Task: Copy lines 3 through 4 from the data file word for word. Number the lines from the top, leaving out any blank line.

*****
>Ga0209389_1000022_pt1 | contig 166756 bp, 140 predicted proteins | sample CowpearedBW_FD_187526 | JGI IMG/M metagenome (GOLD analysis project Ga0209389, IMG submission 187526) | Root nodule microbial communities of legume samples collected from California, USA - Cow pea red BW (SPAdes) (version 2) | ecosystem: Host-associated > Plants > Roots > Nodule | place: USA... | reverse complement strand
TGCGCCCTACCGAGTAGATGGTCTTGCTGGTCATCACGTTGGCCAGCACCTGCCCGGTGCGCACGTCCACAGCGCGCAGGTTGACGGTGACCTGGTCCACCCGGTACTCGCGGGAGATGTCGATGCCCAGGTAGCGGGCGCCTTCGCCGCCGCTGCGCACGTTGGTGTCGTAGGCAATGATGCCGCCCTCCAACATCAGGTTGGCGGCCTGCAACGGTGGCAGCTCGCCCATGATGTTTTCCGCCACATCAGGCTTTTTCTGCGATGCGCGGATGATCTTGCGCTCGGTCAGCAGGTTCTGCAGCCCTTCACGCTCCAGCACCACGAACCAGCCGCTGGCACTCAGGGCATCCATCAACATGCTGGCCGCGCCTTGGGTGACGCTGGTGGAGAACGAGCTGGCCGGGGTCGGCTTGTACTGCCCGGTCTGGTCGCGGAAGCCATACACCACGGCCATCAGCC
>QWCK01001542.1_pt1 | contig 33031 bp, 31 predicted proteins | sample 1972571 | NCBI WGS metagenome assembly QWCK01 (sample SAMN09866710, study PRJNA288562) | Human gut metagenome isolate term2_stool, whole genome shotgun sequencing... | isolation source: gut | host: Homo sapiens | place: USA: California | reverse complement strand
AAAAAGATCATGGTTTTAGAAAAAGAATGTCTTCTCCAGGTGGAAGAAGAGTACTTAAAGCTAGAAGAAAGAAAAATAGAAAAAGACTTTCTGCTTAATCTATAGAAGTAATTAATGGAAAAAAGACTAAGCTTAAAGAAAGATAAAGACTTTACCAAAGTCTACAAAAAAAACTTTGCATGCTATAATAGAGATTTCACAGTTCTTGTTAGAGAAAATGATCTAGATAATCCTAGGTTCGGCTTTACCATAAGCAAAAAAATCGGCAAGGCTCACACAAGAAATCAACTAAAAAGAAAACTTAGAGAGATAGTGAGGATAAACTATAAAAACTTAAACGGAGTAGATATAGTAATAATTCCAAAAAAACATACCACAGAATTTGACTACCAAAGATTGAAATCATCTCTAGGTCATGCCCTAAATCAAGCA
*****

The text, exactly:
>QWCK01001542.1_pt1 | contig 33031 bp, 31 predicted proteins | sample 1972571 | NCBI WGS metagenome assembly QWCK01 (sample SAMN09866710, study PRJNA288562) | Human gut metagenome isolate term2_stool, whole genome shotgun sequencing... | isolation source: gut | host: Homo sapiens | place: USA: California | reverse complement strand
AAAAAGATCATGGTTTTAGAAAAAGAATGTCTTCTCCAGGTGGAAGAAGAGTACTTAAAGCTAGAAGAAAGAAAAATAGAAAAAGACTTTCTGCTTAATCTATAGAAGTAATTAATGGAAAAAAGACTAAGCTTAAAGAAAGATAAAGACTTTACCAAAGTCTACAAAAAAAACTTTGCATGCTATAATAGAGATTTCACAGTTCTTGTTAGAGAAAATGATCTAGATAATCCTAGGTTCGGCTTTACCATAAGCAAAAAAATCGGCAAGGCTCACACAAGAAATCAACTAAAAAGAAAACTTAGAGAGATAGTGAGGATAAACTATAAAAACTTAAACGGAGTAGATATAGTAATAATTCCAAAAAAACATACCACAGAATTTGACTACCAAAGATTGAAATCATCTCTAGGTCATGCCCTAAATCAAGCA